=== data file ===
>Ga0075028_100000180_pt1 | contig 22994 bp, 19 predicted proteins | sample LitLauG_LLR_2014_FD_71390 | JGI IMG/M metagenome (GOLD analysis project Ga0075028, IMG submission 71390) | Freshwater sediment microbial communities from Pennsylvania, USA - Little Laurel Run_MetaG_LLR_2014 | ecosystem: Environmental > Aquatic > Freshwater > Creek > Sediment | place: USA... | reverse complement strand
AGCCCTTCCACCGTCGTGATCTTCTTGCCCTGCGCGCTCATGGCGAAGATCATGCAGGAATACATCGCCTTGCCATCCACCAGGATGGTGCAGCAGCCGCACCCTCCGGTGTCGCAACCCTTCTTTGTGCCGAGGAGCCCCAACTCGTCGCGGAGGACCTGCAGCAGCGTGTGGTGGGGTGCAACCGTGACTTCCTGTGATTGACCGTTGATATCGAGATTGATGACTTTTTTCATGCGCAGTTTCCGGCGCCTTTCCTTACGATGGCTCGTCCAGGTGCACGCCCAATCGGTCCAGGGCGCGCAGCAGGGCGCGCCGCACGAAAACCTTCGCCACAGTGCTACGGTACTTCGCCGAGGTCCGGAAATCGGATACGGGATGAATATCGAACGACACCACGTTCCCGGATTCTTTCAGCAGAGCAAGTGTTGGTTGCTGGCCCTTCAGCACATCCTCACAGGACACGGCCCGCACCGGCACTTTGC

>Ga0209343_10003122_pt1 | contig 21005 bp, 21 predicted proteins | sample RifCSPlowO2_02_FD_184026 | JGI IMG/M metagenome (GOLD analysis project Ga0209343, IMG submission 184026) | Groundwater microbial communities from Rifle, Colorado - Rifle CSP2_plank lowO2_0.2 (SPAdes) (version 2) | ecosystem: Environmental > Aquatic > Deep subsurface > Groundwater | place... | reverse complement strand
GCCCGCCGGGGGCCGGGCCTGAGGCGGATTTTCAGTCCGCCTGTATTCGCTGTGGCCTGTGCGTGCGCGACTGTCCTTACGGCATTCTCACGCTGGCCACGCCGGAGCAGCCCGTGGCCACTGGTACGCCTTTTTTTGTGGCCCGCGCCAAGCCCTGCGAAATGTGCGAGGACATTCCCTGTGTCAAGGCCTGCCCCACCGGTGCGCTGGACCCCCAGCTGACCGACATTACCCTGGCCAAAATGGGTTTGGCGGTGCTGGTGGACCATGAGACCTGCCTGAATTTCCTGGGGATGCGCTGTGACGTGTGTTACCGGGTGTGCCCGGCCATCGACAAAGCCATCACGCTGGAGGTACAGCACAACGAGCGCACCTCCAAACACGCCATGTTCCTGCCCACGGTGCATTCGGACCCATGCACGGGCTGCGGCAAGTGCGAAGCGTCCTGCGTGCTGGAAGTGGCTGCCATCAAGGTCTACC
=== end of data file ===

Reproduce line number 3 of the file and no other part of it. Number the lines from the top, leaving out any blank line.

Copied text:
>Ga0209343_10003122_pt1 | contig 21005 bp, 21 predicted proteins | sample RifCSPlowO2_02_FD_184026 | JGI IMG/M metagenome (GOLD analysis project Ga0209343, IMG submission 184026) | Groundwater microbial communities from Rifle, Colorado - Rifle CSP2_plank lowO2_0.2 (SPAdes) (version 2) | ecosystem: Environmental > Aquatic > Deep subsurface > Groundwater | place... | reverse complement strand